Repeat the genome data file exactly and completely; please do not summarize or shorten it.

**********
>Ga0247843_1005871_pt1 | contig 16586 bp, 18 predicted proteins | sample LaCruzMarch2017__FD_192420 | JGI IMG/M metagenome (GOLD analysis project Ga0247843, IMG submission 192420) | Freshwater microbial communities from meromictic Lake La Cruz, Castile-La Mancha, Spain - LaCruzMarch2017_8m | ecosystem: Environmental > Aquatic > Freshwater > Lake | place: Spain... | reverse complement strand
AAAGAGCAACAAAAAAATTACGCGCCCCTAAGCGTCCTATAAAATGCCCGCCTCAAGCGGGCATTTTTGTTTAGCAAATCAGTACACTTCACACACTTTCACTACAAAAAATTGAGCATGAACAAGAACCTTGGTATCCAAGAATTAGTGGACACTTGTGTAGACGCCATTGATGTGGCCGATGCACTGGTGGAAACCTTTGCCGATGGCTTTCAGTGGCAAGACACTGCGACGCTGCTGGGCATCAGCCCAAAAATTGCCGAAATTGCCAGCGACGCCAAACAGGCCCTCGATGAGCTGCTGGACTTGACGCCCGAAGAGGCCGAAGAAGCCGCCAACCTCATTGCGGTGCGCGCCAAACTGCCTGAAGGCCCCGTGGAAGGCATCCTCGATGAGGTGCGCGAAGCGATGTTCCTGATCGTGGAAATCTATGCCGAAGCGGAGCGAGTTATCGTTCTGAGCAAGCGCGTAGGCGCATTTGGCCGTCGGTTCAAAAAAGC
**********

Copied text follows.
>Ga0247843_1005871_pt1 | contig 16586 bp, 18 predicted proteins | sample LaCruzMarch2017__FD_192420 | JGI IMG/M metagenome (GOLD analysis project Ga0247843, IMG submission 192420) | Freshwater microbial communities from meromictic Lake La Cruz, Castile-La Mancha, Spain - LaCruzMarch2017_8m | ecosystem: Environmental > Aquatic > Freshwater > Lake | place: Spain... | reverse complement strand
AAAGAGCAACAAAAAAATTACGCGCCCCTAAGCGTCCTATAAAATGCCCGCCTCAAGCGGGCATTTTTGTTTAGCAAATCAGTACACTTCACACACTTTCACTACAAAAAATTGAGCATGAACAAGAACCTTGGTATCCAAGAATTAGTGGACACTTGTGTAGACGCCATTGATGTGGCCGATGCACTGGTGGAAACCTTTGCCGATGGCTTTCAGTGGCAAGACACTGCGACGCTGCTGGGCATCAGCCCAAAAATTGCCGAAATTGCCAGCGACGCCAAACAGGCCCTCGATGAGCTGCTGGACTTGACGCCCGAAGAGGCCGAAGAAGCCGCCAACCTCATTGCGGTGCGCGCCAAACTGCCTGAAGGCCCCGTGGAAGGCATCCTCGATGAGGTGCGCGAAGCGATGTTCCTGATCGTGGAAATCTATGCCGAAGCGGAGCGAGTTATCGTTCTGAGCAAGCGCGTAGGCGCATTTGGCCGTCGGTTCAAAAAAGC